Skip to comments.Spacecraft design could get to Titan in only 2 years using a direct fusion drive
Posted on 10/19/2020 11:02:50 PM PDT by BenLurkin
Fusion power is the technology that is 30 years away, and always will be, according to skeptics, at least.
Despite its difficult transition into a reliable power source, the nuclear reactions that power the sun have a wide variety of uses in other fields.
The concept fusion drive, called a direct fusion drive (or DFD), is in development at the Princeton Plasma Physics Laboratory (PPPL).
Though still under development, the engine itself exploits many of the advantages of aneutronic fusion, most notably an extremely high power-to-weight ratio. The fuel for a DFD drive can vary slightly in mass and contains deuterium and a helium-3 isotope. Even with relatively small amounts of extremely powerful fuel, the DFD can outperform the chemical or electric propulsion methods that are commonly used today.
The specific impulse of the system, which is a measure of how effectively an engine uses fuel, is estimated to be comparable to electrical engines, the most efficient currently available. In addition, the DFD engine would provide 4-5 N of thrust in low power mode, only slightly less than what a chemical rocket would output over long periods of time. Essentially, the DFD takes the excellent specific impulse of electric propulsion systems and combines it with the excellent thrust of chemical rockets, for a combination that melds the best of both flight systems.
Most outer solar system missions rely on radioisotope thermal generators (RTGs) for their power source. But a DFD is, in fact, a power source in addition to being a source of thrust. If designed correctly, it could provide all the power a spacecraft needs for an extended mission lifespan.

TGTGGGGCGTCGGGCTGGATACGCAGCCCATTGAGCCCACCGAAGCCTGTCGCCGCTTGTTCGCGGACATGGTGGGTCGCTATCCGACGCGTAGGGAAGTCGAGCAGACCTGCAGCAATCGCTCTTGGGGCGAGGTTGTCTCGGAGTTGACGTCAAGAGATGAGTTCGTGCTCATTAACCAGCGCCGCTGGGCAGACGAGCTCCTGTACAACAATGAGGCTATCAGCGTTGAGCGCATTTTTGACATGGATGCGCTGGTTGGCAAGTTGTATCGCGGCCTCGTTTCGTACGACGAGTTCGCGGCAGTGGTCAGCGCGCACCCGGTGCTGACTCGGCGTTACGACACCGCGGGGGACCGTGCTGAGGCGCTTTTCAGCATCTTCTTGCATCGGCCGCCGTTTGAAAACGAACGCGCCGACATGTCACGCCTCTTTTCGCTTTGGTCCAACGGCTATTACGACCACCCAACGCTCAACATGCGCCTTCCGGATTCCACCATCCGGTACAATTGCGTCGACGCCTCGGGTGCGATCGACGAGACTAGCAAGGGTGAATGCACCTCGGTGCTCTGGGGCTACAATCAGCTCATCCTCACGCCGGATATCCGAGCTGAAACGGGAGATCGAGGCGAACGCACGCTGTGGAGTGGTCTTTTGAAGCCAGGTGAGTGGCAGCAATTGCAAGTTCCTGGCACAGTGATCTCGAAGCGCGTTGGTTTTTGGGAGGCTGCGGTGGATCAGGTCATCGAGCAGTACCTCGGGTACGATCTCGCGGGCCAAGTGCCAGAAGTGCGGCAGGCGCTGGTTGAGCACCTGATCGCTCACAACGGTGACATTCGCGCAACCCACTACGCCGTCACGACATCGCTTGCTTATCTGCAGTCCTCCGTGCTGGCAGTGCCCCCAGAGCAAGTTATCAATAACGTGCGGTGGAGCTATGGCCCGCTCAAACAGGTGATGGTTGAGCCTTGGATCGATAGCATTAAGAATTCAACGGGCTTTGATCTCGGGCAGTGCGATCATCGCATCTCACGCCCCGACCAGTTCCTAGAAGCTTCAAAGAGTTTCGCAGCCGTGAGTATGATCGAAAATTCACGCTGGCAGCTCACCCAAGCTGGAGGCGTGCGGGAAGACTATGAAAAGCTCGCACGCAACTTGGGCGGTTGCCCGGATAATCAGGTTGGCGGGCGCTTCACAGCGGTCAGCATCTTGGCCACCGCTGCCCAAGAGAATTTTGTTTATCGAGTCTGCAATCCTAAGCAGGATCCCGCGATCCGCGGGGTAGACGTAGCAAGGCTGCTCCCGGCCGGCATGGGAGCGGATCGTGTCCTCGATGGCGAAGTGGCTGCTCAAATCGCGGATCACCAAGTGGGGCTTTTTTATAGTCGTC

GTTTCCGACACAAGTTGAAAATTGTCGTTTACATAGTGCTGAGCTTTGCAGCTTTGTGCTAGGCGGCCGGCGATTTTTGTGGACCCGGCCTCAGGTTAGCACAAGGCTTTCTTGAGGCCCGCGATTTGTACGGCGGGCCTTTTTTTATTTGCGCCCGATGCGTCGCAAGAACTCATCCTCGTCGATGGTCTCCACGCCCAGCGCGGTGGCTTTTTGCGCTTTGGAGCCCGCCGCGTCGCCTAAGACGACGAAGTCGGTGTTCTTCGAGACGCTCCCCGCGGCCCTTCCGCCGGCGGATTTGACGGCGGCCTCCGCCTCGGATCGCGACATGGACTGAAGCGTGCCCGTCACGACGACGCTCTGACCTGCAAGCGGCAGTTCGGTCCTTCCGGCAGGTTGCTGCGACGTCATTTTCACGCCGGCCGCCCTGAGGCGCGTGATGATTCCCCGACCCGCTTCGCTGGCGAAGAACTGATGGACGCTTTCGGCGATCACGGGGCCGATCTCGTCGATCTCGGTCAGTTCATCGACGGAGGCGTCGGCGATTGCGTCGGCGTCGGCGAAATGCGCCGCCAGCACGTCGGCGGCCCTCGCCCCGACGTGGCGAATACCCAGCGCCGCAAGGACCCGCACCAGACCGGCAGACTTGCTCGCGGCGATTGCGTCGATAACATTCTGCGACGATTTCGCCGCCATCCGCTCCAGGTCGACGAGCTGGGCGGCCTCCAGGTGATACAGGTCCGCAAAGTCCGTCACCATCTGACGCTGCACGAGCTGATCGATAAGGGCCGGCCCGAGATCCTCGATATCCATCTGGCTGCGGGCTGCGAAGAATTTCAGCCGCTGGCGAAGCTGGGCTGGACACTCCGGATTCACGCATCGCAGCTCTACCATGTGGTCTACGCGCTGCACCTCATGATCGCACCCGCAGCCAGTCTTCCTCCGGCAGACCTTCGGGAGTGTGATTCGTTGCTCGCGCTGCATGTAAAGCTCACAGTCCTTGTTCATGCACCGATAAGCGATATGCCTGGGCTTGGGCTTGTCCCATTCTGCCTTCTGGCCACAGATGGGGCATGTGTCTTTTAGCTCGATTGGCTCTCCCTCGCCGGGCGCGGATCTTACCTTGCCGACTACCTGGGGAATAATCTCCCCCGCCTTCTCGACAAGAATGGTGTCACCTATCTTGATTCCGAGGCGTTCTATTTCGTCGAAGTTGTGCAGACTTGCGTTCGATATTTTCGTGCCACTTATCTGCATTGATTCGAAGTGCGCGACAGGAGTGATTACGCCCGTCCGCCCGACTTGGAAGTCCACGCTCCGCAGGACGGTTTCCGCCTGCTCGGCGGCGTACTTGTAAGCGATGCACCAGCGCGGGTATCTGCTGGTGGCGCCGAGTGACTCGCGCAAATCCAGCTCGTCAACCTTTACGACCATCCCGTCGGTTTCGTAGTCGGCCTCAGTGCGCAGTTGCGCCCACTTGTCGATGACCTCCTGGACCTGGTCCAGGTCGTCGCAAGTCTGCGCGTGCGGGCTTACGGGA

(Excerpt) Read more at phys.org ...
A billion miles away.
That’s at least 300 bucks worth of gas.
Will Slim Pickens be riding it?
1.85 billion miles round trip in 2 years.
That works out to 105,000 mph.
What happens when a space craft hits a tiny space pebble at 105,000 mph?
Depending on the speed and direction of the pebble, I am thinking the kinetic energy would blast a hole right through the space craft.
Use 8 of them and get there in 3 months?
Warp drive will get you there in seconds :)
Spacecraft, Earth, Moon?
Pretty much the same thing that happens when a tiny space pebble strikes the spacecraft at 35,000 mph.
Hint: That scene in "The Empire Strikes Back," when the Millennium Falcon attempts to escape the Empire by deliberately manoeuvering into an asteroid field, grossly exaggerates (by a factor of roughly 100 trillion) what a stable* asteroid field looks like.
*"Stable" = won't decay / self-destruct / re-coalesce within 10,000 years (a miniscule time-frame on the cosmic scale).
You would need a deflector shield like the Enterprise .
The Three-Body Problem pertains to three bodies - all of which have appreciable mass (i.e., enough mass to gravitationally affect the other two bodies). Not even the International Space Station (weighing in at 420 metric tons) is anywhere close to massive enough to have any non-negligible effect upon either the Earth or the Moon.
Where do you put the beryllium sphere?
Love, Fred Kwan
Nice .. DFD would be cool as a rocket engine!!
i hear there’s a big tom cat on titan... (red dwarf fans know what i’m talking about)
Exactly alexander! Your comment is great. Furthermore for the forum:
It is roughly a doubly restricted 3 body problem.
mass of Saturn >> mass of moon >> mass of spacecraft
But it isnt that either. You have the sun and the other moons and avoiding the rings to consider if you are taking second or third order influences into account.
These things are done numerically.
Disclaimer: Opinions posted on Free Republic are those of the individual posters and do not necessarily represent the opinion of Free Republic or its management. All materials posted herein are protected by copyright law and the exemption for fair use of copyrighted works.